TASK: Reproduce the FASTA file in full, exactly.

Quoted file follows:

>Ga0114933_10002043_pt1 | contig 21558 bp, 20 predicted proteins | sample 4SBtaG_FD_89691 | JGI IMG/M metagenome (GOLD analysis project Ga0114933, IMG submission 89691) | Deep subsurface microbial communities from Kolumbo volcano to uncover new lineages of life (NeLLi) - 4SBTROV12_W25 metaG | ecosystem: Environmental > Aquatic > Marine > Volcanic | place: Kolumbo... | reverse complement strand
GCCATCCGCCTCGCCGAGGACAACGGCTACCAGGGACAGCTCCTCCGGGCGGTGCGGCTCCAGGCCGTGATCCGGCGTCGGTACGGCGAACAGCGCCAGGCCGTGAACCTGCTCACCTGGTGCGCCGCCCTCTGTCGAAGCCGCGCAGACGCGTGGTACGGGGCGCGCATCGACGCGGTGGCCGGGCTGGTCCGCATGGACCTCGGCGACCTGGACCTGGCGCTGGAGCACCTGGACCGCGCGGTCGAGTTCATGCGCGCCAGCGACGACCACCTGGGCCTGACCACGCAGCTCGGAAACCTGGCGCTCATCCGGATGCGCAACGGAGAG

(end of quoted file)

>Ga0114933_10002043_pt1 | contig 21558 bp, 20 predicted proteins | sample 4SBtaG_FD_89691 | JGI IMG/M metagenome (GOLD analysis project Ga0114933, IMG submission 89691) | Deep subsurface microbial communities from Kolumbo volcano to uncover new lineages of life (NeLLi) - 4SBTROV12_W25 metaG | ecosystem: Environmental > Aquatic > Marine > Volcanic | place: Kolumbo... | reverse complement strand
GCCATCCGCCTCGCCGAGGACAACGGCTACCAGGGACAGCTCCTCCGGGCGGTGCGGCTCCAGGCCGTGATCCGGCGTCGGTACGGCGAACAGCGCCAGGCCGTGAACCTGCTCACCTGGTGCGCCGCCCTCTGTCGAAGCCGCGCAGACGCGTGGTACGGGGCGCGCATCGACGCGGTGGCCGGGCTGGTCCGCATGGACCTCGGCGACCTGGACCTGGCGCTGGAGCACCTGGACCGCGCGGTCGAGTTCATGCGCGCCAGCGACGACCACCTGGGCCTGACCACGCAGCTCGGAAACCTGGCGCTCATCCGGATGCGCAACGGAGAG